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Student interest in sign language grows

BY ALLIE WRIGHT | DECEMBER 17, 2010 7:30 AM

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More University of Iowa students are signing up for American Sign Language classes, mirroring a growing national interest in studying the language.

Since the UI's program began in 1994, the number of faculty, classes, and students has steadibly increased. There are 288 students enrolled in American Sign Language courses this semester and 310 signed up for the spring, said Richard Hurtig, a UI professor of communication sciences and disorders.

Amy Ruth McGraw, a UI American Sign Language lecturer, noted that an increasing slate of courses also indicates the program's growing popularity.

"It feels like we've really grown exponentially," she said. "I've been here since 2005, and it really feels like we offer many more courses than when I started."

Nationwide, more students are choosing sign language than ever before. According to a recent report by the Modern Language Association, American Sign Language programs saw a 16 percent increase in registration from 2006 to 2009, compared with a 6.6 percent overall increase among all language courses. Still, American Sign Language ranks as the fourth most popular behind Spanish, French, and German.

McGraw said some UI students choose to take sign-language courses because they haven't been successful with other languages and think it might be a better fit for them.

"Generally, our students have a really positive experience in our department, and they go off and tell their friends," she said.

While program coordinators added an American Sign Language minor this semester, McGraw said, she doesn't anticipate offering a major anytime soon because of limited faculty. Hurtig noted the demand for American Sign Language 1 is more than the department can accommodate with its six instructors.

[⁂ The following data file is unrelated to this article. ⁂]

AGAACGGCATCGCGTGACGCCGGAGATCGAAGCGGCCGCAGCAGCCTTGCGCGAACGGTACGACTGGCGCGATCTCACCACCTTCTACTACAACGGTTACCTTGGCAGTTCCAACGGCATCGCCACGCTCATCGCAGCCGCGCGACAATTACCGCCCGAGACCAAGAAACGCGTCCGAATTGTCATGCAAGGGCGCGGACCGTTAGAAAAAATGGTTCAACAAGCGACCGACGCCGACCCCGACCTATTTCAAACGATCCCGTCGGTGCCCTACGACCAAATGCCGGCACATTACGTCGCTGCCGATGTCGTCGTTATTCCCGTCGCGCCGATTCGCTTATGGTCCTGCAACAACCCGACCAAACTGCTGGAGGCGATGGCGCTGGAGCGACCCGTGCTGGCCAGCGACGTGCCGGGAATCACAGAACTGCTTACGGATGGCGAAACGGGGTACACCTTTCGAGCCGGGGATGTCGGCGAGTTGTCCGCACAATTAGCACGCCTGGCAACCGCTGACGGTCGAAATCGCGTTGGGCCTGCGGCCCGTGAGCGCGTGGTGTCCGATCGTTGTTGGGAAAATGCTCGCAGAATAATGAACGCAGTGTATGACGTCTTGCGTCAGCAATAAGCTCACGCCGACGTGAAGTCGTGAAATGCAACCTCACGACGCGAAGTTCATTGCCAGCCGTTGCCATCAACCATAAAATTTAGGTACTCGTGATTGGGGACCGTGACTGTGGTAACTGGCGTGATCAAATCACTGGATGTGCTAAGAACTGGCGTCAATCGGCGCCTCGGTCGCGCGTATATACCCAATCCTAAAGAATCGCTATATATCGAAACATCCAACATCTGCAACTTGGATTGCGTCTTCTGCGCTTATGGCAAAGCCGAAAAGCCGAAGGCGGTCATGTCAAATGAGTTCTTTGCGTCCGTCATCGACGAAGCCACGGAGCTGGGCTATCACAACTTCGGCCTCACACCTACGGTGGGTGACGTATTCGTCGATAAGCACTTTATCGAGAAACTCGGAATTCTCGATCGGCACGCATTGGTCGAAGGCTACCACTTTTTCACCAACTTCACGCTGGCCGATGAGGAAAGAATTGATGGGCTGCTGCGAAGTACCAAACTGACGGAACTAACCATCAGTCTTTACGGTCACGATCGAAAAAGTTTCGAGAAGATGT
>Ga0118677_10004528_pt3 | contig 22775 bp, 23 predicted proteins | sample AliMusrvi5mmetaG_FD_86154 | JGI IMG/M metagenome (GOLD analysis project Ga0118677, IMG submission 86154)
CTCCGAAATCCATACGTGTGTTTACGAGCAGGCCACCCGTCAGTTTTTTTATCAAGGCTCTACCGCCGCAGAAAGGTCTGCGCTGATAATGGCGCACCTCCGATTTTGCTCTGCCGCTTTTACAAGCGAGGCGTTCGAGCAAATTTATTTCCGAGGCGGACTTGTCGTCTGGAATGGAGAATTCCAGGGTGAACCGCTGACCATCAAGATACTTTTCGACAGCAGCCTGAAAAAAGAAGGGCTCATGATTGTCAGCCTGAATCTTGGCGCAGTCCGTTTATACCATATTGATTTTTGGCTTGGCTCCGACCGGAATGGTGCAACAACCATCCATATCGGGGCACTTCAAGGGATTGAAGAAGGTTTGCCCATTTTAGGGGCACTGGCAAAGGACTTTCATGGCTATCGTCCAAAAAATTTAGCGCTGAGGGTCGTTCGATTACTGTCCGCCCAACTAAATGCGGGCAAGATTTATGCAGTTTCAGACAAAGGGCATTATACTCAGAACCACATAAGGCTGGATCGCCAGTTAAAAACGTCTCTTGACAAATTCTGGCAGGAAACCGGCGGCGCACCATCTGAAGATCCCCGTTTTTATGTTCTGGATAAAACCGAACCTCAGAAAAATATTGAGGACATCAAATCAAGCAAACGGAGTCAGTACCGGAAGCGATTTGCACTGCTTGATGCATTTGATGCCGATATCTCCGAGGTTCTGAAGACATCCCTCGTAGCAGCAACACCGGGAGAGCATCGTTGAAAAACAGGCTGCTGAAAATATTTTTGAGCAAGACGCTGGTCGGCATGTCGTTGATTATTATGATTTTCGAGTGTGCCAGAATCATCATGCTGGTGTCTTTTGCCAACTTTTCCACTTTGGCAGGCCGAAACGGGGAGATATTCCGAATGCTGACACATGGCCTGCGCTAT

The department doesn't have the resources now to meet demand, American Sign Language Associate Professor Doug Baynton said, but officials hope to expand in the newly created Division of World Languages, Literatures, and Cultures.

Though interest is high, McGraw said, she said she does not think many students plan on becoming sign-language interpreters. Rather, they'll choose to take the classes because they think it will help them later in life. Careers such as social work and education or communicating with a deaf family member are some examples.

For UI sophomore Brittany Fletcher, sign language has always been a part of her life — she learned it growing up.

"When we sit down at the dinner table when we're talking, we all sign along with it," said Fletcher, who has a deaf mother and is minoring in the language. "It's just been a habit. You don't really notice it after a while. It keeps my mom in the loop."

Sophomore Breanna Sunderman said she doesn't plan on becoming an interpreter, but she enjoys her American Sign Language 3 class.

"I don't have to have it," the pre-pharmacy major said. "But I thought it'd be something useful to have in the future."

DI reporter Alison Sullivan contributed to this report.


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